What can 3D printing do for medicine? The "sky is the limit," says Northwell Health researcher Dr. Todd Goldstein.
- Medical professionals are currently using 3D printers to create prosthetics and patient-specific organ models that doctors can use to prepare for surgery.
- Eventually, scientists hope to print patient-specific organs that can be transplanted safely into the human body.
- Northwell Health, New York State's largest health care provider, is pioneering 3D printing in medicine in three key ways.
Great ideas in philosophy often come in dense packages. Then there is where the work of Marcus Aurelius.
- Meditations is a collection of the philosophical ideas of the Roman Emperor Marcus Aurelius.
- Written as a series of notes to himself, the book is much more readable than the dry philosophy most people are used to.
- The advice he gave to himself 2,000 years ago is increasingly applicable in our hectic, stressed-out lives.
Can dirt help us fight off stress? Groundbreaking new research shows how.
- New research identifies a bacterium that helps block anxiety.
- Scientists say this can lead to drugs for first responders and soldiers, preventing PTSD and other mental issues.
- The finding builds on the hygiene hypothesis, first proposed in 1989.
Are modern societies trying too hard to be clean, at the detriment to public health? Scientists discovered that a microorganism living in dirt can actually be good for us, potentially helping the body to fight off stress. Harnessing its powers can lead to a "stress vaccine".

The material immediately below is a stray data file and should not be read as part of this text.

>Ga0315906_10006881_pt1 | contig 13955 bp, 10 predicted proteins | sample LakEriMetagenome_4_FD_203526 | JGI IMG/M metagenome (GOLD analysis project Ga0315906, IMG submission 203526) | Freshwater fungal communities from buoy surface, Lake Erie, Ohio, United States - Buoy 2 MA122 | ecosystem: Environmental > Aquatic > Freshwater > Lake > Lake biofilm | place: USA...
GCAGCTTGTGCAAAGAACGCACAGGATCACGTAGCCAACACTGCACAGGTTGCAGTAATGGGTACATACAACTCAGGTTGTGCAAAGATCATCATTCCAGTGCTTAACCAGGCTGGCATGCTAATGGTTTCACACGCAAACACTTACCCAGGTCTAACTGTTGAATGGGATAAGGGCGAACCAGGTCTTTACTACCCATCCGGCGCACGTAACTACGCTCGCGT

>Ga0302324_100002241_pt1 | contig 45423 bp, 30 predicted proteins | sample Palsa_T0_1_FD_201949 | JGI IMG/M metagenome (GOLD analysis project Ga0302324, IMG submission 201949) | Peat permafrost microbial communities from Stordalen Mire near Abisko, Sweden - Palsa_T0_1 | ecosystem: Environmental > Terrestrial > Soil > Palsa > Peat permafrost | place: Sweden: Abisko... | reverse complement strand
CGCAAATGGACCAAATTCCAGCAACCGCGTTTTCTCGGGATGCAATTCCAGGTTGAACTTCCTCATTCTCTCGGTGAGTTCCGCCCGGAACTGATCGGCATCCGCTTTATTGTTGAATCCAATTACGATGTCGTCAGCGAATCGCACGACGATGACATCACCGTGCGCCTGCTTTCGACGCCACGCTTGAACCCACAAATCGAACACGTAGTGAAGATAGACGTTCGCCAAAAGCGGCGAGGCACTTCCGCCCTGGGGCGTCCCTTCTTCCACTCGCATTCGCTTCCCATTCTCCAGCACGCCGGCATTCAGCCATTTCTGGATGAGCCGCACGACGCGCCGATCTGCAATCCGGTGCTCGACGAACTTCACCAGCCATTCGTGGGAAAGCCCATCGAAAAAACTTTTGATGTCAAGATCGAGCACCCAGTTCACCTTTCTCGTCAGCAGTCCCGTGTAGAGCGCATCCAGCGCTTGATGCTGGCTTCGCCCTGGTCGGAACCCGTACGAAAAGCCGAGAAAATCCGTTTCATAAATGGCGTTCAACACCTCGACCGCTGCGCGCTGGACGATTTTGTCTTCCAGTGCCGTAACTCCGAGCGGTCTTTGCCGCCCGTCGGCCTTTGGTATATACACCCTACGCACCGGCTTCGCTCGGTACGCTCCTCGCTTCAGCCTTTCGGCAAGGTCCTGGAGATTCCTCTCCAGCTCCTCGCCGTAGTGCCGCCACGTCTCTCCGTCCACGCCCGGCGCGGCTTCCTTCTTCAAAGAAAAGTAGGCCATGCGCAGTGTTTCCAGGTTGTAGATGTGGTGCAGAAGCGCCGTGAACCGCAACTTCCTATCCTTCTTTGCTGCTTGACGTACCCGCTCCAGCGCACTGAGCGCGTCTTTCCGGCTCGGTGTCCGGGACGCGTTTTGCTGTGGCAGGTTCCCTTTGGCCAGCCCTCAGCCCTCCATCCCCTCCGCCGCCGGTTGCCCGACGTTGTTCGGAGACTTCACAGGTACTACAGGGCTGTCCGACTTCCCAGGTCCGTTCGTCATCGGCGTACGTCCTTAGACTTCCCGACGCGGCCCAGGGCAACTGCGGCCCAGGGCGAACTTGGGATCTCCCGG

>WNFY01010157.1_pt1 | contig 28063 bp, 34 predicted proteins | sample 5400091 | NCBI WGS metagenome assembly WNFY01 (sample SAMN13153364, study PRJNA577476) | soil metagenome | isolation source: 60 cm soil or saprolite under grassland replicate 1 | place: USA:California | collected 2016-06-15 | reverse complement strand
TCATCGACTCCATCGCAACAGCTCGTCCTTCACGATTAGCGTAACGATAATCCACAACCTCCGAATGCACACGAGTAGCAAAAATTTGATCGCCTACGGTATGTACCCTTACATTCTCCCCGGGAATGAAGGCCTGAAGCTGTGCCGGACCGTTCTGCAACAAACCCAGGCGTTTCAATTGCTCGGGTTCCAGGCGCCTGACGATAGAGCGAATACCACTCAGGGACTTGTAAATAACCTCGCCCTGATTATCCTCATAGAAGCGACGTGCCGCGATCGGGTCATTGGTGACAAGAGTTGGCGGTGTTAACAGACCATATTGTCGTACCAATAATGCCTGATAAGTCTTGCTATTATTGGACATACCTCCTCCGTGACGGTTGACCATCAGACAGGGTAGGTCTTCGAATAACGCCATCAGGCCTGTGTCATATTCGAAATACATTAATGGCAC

Researchers at the University of Colorado Boulder found that the fatty 10(Z)-hexadecenoic acid from the soil-residing bacterium Mycobacterium vaccae aids immune cells in blocking pathways that increase inflammation and the ability to combat stress.
The study's senior author and Integrative Physiology Professor Christopher Lowry described this fat as "one of the main ingredients" in the "special sauce" that causes the beneficial effects of the bacterium.
The finding goes hand in hand with the "hygiene hypothesis," initially proposed in 1989 by the British scientist David Strachan. He maintained that our generally sterile modern world prevents children from being exposed to certain microorganisms, resulting in compromised immune systems and greater incidences of asthma and allergies.
Contemporary research fine-tuned the hypothesis, finding that not interacting with so-called "old friends" or helpful microbes in the soil and the environment, rather than the ones that cause illnesses, is what's detrimental. In particular, our mental health could be at stake.